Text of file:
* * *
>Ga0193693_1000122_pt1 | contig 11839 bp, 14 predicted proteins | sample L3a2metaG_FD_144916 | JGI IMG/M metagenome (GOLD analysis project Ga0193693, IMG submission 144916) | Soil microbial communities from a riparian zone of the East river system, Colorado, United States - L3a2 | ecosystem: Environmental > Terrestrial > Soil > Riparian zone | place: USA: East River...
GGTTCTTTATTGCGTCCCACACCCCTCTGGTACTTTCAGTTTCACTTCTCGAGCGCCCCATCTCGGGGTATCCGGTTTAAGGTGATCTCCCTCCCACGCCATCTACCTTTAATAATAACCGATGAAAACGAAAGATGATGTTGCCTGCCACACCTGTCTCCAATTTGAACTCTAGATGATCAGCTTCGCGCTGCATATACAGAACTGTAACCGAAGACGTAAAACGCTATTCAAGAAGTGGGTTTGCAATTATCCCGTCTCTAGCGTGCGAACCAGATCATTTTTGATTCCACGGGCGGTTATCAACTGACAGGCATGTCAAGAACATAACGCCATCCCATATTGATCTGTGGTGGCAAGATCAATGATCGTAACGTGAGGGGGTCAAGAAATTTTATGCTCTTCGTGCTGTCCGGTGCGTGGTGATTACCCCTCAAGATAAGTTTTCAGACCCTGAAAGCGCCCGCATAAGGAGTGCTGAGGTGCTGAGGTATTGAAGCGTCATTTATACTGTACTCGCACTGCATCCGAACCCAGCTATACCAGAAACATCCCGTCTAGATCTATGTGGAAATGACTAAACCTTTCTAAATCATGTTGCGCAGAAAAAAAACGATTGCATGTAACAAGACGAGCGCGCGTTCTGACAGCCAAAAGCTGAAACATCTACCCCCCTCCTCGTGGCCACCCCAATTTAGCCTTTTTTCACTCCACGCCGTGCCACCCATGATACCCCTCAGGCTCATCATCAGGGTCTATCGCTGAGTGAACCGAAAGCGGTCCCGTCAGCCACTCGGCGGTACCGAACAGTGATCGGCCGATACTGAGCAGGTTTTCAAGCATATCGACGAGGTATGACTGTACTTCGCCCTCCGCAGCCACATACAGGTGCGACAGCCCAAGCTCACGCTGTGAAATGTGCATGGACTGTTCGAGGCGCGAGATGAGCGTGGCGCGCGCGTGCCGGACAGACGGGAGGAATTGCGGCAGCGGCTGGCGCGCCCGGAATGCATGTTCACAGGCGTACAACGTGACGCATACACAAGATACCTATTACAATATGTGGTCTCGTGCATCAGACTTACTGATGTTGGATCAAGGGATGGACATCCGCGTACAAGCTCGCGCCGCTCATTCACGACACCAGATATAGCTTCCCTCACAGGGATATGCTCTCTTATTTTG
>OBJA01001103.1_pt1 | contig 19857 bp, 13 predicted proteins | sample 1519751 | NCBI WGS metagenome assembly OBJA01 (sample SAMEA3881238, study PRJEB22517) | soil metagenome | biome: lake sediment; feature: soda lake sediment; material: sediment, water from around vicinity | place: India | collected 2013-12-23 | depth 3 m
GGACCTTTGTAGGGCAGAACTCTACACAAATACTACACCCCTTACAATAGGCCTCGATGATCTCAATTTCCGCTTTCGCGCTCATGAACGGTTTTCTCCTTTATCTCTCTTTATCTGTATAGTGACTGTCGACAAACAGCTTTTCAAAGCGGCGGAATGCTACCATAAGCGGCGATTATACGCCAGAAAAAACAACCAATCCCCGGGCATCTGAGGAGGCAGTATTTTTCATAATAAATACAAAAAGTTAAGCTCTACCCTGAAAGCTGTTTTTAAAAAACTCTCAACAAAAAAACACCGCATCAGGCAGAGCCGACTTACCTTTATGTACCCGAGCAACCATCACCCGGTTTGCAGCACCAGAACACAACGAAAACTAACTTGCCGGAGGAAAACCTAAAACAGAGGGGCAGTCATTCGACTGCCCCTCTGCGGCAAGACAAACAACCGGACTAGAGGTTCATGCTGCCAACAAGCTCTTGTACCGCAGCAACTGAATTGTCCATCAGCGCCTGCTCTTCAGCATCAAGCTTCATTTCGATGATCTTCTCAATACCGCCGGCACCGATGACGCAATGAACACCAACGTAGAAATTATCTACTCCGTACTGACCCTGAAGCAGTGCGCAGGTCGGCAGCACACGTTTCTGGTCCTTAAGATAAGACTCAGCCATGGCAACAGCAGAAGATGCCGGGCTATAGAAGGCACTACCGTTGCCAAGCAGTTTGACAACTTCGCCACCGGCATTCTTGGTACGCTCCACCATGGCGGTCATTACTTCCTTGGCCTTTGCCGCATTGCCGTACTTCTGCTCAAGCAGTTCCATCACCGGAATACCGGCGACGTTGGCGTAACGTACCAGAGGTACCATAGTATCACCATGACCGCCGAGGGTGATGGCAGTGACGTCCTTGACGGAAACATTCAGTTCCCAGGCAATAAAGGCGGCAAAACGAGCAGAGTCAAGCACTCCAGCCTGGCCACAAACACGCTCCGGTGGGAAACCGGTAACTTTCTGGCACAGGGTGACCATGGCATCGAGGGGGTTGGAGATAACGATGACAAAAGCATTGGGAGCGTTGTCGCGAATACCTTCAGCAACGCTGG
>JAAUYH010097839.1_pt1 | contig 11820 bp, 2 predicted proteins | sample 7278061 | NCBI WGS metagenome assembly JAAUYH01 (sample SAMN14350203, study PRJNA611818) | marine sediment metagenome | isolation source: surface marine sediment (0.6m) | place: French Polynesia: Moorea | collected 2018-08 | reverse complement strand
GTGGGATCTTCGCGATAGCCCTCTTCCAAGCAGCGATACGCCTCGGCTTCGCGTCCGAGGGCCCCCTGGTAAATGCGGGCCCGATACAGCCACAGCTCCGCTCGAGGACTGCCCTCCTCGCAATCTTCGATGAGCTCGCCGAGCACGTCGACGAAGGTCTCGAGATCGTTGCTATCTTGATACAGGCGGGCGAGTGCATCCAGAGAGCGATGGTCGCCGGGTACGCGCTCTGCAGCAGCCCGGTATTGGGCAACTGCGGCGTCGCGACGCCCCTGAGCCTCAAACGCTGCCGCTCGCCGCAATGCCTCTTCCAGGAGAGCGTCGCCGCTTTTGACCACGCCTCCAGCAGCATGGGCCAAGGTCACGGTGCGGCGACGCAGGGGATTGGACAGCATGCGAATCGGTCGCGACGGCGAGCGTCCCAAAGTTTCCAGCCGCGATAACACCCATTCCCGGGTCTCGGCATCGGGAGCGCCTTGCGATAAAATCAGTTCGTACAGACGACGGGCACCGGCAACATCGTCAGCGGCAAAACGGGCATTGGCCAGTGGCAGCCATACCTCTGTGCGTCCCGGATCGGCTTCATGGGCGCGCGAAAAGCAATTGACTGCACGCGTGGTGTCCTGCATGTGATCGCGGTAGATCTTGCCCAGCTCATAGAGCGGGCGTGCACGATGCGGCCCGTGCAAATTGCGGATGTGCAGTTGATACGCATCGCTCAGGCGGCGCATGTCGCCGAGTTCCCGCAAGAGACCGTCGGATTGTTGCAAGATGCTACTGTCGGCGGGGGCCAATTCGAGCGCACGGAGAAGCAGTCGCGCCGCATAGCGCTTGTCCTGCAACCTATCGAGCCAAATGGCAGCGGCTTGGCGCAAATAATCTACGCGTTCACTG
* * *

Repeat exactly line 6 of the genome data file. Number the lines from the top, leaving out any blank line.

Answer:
GTGGGATCTTCGCGATAGCCCTCTTCCAAGCAGCGATACGCCTCGGCTTCGCGTCCGAGGGCCCCCTGGTAAATGCGGGCCCGATACAGCCACAGCTCCGCTCGAGGACTGCCCTCCTCGCAATCTTCGATGAGCTCGCCGAGCACGTCGACGAAGGTCTCGAGATCGTTGCTATCTTGATACAGGCGGGCGAGTGCATCCAGAGAGCGATGGTCGCCGGGTACGCGCTCTGCAGCAGCCCGGTATTGGGCAACTGCGGCGTCGCGACGCCCCTGAGCCTCAAACGCTGCCGCTCGCCGCAATGCCTCTTCCAGGAGAGCGTCGCCGCTTTTGACCACGCCTCCAGCAGCATGGGCCAAGGTCACGGTGCGGCGACGCAGGGGATTGGACAGCATGCGAATCGGTCGCGACGGCGAGCGTCCCAAAGTTTCCAGCCGCGATAACACCCATTCCCGGGTCTCGGCATCGGGAGCGCCTTGCGATAAAATCAGTTCGTACAGACGACGGGCACCGGCAACATCGTCAGCGGCAAAACGGGCATTGGCCAGTGGCAGCCATACCTCTGTGCGTCCCGGATCGGCTTCATGGGCGCGCGAAAAGCAATTGACTGCACGCGTGGTGTCCTGCATGTGATCGCGGTAGATCTTGCCCAGCTCATAGAGCGGGCGTGCACGATGCGGCCCGTGCAAATTGCGGATGTGCAGTTGATACGCATCGCTCAGGCGGCGCATGTCGCCGAGTTCCCGCAAGAGACCGTCGGATTGTTGCAAGATGCTACTGTCGGCGGGGGCCAATTCGAGCGCACGGAGAAGCAGTCGCGCCGCATAGCGCTTGTCCTGCAACCTATCGAGCCAAATGGCAGCGGCTTGGCGCAAATAATCTACGCGTTCACTG